The 10 Most Worthless College Majors - VeggieBoards
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#1 Old 06-05-2008, 12:37 AM
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I read this article..

The 10 Most Worthless College Majors



And I have a friend who majors in dance here! Maybe I'll forward this article along to him...
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#2 Old 06-05-2008, 12:41 AM
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Originally Posted by liketomato View Post

I read this article..

The 10 Most Worthless College Majors



And I have a friend who majors in dance here! Maybe I'll forward this article along to him...



What's wrong with dance? I did a bit as part of my teacher training and found it really good for fitness and expanding my horizons.
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#3 Old 06-05-2008, 12:45 AM
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I only glanced at the article, but it looks like it was written by an idiot....

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#4 Old 06-05-2008, 02:11 AM
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I just looked at the list and couldn't find a single one that I'd consider 'useless.'

I do, however, wonder about the American propensity for awarding football scholarships and find it strange that whoever selected the 10 subjects didn't include football.
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#5 Old 06-05-2008, 04:03 AM
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...I'm taking a risk at being tarred and feathered by my fellow VB'ers, but as a current college student* coming closer and closer to graduation and has many friends who have already graduated....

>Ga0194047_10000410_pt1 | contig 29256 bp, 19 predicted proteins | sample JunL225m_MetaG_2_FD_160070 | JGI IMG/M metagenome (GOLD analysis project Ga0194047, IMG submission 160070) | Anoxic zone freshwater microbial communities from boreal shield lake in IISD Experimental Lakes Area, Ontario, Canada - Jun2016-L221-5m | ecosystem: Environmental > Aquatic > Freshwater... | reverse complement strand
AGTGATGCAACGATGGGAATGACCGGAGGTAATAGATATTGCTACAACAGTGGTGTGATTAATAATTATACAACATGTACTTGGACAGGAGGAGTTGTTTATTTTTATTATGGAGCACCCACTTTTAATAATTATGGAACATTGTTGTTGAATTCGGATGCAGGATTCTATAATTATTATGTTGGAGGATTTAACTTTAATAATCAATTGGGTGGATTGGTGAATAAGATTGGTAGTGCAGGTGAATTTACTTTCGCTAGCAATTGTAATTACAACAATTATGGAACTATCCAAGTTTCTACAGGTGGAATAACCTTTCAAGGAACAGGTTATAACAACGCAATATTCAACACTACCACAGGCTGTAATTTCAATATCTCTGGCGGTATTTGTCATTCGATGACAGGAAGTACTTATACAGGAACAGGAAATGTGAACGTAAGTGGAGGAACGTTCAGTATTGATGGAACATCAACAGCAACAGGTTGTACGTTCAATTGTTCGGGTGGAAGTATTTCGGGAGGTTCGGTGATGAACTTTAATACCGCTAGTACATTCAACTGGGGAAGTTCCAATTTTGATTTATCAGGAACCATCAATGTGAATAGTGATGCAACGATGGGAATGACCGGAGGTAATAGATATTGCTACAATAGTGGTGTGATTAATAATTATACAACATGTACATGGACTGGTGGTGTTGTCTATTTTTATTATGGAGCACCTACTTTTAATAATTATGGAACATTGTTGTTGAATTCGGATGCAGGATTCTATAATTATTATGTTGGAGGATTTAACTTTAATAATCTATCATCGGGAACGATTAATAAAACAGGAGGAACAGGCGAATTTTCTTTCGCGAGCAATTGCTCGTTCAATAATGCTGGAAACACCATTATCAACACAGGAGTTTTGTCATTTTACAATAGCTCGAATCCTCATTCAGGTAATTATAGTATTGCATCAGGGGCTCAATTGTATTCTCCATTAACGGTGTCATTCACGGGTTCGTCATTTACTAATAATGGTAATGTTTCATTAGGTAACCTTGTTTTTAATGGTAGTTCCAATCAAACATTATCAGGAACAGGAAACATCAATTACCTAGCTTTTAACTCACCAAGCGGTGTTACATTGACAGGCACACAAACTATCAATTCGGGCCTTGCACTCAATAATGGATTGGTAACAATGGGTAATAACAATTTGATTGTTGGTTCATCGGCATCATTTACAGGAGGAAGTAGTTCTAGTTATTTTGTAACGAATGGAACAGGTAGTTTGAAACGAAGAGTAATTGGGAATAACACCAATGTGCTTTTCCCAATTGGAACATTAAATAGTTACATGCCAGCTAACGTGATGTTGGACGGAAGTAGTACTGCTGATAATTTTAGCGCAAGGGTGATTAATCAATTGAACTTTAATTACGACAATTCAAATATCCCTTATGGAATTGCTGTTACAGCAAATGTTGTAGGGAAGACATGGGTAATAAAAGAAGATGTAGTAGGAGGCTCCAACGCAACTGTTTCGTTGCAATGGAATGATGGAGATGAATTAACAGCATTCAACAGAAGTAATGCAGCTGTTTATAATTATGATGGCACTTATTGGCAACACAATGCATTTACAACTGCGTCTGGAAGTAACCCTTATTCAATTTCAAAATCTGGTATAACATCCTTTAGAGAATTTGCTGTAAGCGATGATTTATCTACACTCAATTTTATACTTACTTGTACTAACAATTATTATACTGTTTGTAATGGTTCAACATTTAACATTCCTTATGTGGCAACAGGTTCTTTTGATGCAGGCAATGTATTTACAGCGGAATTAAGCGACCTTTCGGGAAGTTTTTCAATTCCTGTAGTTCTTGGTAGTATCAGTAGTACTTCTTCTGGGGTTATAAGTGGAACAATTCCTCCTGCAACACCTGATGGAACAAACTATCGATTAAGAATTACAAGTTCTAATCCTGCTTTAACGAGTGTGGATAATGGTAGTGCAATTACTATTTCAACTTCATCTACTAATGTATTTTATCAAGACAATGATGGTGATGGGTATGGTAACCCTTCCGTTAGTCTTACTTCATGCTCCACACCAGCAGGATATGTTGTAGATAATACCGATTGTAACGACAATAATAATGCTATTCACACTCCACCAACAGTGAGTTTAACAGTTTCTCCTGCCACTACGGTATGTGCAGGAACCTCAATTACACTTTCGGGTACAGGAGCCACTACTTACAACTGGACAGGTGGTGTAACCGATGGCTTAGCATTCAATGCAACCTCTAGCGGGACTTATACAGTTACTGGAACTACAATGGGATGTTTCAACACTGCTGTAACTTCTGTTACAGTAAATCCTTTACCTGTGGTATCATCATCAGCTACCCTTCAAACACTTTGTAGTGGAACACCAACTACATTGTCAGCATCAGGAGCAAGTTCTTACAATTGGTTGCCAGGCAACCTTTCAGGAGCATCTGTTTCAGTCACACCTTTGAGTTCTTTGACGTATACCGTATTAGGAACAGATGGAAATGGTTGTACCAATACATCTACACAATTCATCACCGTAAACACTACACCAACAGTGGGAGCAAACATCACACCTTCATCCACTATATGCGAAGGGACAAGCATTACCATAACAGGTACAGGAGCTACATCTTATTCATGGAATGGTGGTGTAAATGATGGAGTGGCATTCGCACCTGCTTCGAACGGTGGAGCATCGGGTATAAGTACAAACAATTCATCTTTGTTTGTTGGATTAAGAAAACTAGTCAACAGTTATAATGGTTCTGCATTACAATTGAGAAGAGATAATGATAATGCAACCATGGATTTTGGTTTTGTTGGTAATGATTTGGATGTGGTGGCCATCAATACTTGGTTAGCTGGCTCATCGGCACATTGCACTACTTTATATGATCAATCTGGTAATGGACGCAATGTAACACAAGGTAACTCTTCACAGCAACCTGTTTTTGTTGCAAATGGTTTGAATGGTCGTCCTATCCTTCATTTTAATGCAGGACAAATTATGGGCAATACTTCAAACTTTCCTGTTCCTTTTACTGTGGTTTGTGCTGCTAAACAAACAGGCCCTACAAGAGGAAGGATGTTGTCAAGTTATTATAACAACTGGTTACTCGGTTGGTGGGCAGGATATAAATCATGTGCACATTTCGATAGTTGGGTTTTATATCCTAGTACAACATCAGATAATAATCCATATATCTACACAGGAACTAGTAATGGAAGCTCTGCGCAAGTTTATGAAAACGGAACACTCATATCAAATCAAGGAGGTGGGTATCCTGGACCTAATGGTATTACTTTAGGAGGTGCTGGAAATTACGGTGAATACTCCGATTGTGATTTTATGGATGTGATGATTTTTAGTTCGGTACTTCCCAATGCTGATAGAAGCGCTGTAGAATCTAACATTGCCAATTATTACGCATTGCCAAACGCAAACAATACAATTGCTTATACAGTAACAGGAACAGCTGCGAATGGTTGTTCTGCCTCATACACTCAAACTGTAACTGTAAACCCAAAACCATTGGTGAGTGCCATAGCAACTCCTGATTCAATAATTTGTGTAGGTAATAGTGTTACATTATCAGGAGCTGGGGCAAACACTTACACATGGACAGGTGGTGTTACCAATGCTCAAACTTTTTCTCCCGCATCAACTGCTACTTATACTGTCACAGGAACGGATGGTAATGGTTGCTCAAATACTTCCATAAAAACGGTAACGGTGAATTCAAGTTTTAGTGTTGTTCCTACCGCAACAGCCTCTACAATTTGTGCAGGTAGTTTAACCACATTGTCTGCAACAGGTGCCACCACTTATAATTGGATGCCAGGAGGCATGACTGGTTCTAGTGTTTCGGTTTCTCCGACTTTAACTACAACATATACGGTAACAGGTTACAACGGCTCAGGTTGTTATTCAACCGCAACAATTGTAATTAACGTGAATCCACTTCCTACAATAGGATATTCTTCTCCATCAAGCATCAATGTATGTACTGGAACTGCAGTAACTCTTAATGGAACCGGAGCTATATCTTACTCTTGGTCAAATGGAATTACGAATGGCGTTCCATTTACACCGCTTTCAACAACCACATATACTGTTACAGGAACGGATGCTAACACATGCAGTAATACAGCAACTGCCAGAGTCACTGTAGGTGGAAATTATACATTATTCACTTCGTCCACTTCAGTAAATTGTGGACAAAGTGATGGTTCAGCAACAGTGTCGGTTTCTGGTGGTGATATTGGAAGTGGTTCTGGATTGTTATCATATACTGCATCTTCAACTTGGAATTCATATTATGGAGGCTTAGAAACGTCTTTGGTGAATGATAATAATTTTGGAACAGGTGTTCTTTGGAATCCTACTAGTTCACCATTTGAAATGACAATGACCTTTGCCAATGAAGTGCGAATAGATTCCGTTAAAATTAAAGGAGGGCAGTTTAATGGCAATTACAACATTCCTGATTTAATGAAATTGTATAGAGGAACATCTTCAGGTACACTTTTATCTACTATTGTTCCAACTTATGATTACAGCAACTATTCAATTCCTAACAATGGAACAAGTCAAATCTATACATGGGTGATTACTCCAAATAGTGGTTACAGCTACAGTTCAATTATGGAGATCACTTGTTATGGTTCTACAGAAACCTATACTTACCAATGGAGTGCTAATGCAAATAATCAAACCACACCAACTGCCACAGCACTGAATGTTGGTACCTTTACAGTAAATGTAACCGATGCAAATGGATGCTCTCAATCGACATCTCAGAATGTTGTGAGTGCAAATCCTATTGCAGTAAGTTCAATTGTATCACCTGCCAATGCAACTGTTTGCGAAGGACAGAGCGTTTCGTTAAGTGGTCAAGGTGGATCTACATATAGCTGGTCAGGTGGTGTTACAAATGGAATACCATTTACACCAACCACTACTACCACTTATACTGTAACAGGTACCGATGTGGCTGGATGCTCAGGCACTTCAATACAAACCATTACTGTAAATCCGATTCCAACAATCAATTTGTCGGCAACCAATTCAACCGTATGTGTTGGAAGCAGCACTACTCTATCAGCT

....I can't agree with that article more.





*with none of my majors listed above

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#6 Old 06-05-2008, 04:18 AM
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Originally Posted by Bof View Post

I just looked at the list and couldn't find a single one that I'd consider 'useless.'

I do, however, wonder about the American propensity for awarding football scholarships and find it strange that whoever selected the 10 subjects didn't include football.

Granted I have been away from the U.S. for a while, but I've never heard of a football major. Perhaps that's why it wasn't included on the list?



Quote:
Originally Posted by Scorpius View Post





...I'm taking a risk at being tarred and other feathered by my fellow VB'ers, but as a current college student* coming closer and closer to graduation and has many friends have already graduated....





....I can't agree with more.





*with none of my majors listed above

But what if your major was #11?

"Somewhere along the way, someone is going to tell you, 'There is no "I" in team.' What you should tell them is, 'Maybe not. But there is an "I" in independence, individuality and integrity." Â George Carlin